A Spur With No Horse

Hansel And Gretel Were Here

Hansel And Gretel Were Here (a painting in process)

I’m joining a million other blogs out there on inspiration, I know. However, I am participating in an event at the end of the month during which five artists from different creative fields will talk about inspiration: what’s it made of, where it comes from and what you do with it when you’ve got it. I need a place to get some ideas down.

[ Event info : Culture Cafe, Alton Mill Arts Centre, Alton Ontario, Friday January 30th 7-9PM ]

Here’s my take: Problem + Search for Solution = Inspiration. It’s not “where do you get your ideas?” The correct question is “where do you get your problems?” Or the more difficult “how do you keep believing your problems have solutions while you are fruitlessly hashing away at them?”

If it’s all about problem solving, it’s all about having problems. Wait, there’s more. It’s about having problems in the presence of the belief that you have solutions. So inspiration requires belief lest it be just a spur with no horse. You must have hope and you need to be optimistic in order to take your inspiration on its journey. But artists are often bleak, moody – even suicidal. Do the dark-natured fit into this definition?

My nose is chapped, my lips are dry, my hands are covered with little scrapes and cuts. This frigid, dry weather is a problem and I’ve just decided that problems are at the root of creation. So bad weather is inspiring?

I have no solution for bad weather. I just keep applying the spur until a horse magically appears under me. The weather doesn’t improve, but sometimes I get a painting anyway. This underpainting for Hansel And Gretel’s forest is very chilly, a direct result of riding the horse I conjured.


6 thoughts on “A Spur With No Horse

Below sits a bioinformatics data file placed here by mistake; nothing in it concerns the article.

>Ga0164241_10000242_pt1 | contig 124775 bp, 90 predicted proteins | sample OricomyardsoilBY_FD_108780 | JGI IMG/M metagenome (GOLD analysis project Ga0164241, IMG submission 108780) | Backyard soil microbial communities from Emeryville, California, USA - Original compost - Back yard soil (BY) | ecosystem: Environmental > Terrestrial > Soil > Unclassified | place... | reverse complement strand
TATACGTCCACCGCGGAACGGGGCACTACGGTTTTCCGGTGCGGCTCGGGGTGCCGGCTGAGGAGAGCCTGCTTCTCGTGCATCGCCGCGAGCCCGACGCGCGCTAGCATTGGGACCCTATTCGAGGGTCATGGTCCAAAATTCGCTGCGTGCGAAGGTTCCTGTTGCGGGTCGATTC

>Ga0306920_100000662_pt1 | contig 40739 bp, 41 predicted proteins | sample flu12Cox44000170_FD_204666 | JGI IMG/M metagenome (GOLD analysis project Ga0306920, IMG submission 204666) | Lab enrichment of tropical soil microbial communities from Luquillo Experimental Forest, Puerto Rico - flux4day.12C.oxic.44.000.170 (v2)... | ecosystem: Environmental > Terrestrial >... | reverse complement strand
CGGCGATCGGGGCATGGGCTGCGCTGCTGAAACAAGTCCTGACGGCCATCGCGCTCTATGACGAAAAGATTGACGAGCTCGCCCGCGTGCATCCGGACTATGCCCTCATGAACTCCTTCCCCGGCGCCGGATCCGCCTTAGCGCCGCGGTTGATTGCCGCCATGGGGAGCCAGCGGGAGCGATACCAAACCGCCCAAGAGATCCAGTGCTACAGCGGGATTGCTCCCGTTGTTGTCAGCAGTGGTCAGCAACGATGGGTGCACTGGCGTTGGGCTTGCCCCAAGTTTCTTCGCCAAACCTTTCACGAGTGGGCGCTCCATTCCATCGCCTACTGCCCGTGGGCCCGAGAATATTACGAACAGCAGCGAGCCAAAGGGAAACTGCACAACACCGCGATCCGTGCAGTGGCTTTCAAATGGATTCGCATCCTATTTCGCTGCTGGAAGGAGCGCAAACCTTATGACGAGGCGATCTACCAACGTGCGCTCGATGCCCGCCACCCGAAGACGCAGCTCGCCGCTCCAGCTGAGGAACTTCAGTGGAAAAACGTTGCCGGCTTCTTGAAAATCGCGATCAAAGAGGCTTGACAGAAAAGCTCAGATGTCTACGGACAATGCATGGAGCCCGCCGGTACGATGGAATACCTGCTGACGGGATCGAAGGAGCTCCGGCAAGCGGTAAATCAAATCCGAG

1. For me, it’s not about inspiration at all. I don’t think “how am I inspired” rather “what choices have I made?” It’s about choices and consequences. When faced with a choice I ponder it until my “truth” reveals itself and I take action (or not). Is that inspiration?

    1. I think so. Any time you make a choice, you are thumbing through a bunch of options. Inspiration, however slight or mundane, is what you use to make your choice. If the process leads you to make new connections and push existing knowledge into new forms, then you are elevated (inside your own head at least).

  2. How very Jungian a topic. Here is what Carl has to say on this subject: “The serious problems in life are never fully solved. If ever they should appear to be so it is a sure sign that something has been lost. The meaning and purpose of a problem seem to lie not in its solution but in our working at it incessantly.” (From “The Structure and Dynamics of the Psyche”)

    1. It’s all about the journey. That’s the feeling I always have in the studio. It doesn’t always lead me to make pieces that are satisfying objects when separated from their creation. After the journey is over, and for the viewer who was not on the journey, does the object have any resonance?

  3. I think inspiration happens in the trials of solving one problem while creating another and trail you follow with all the twists and turns until you forget the original problem and what happens is inspiration. Does that make sense, no because inspiration never does.

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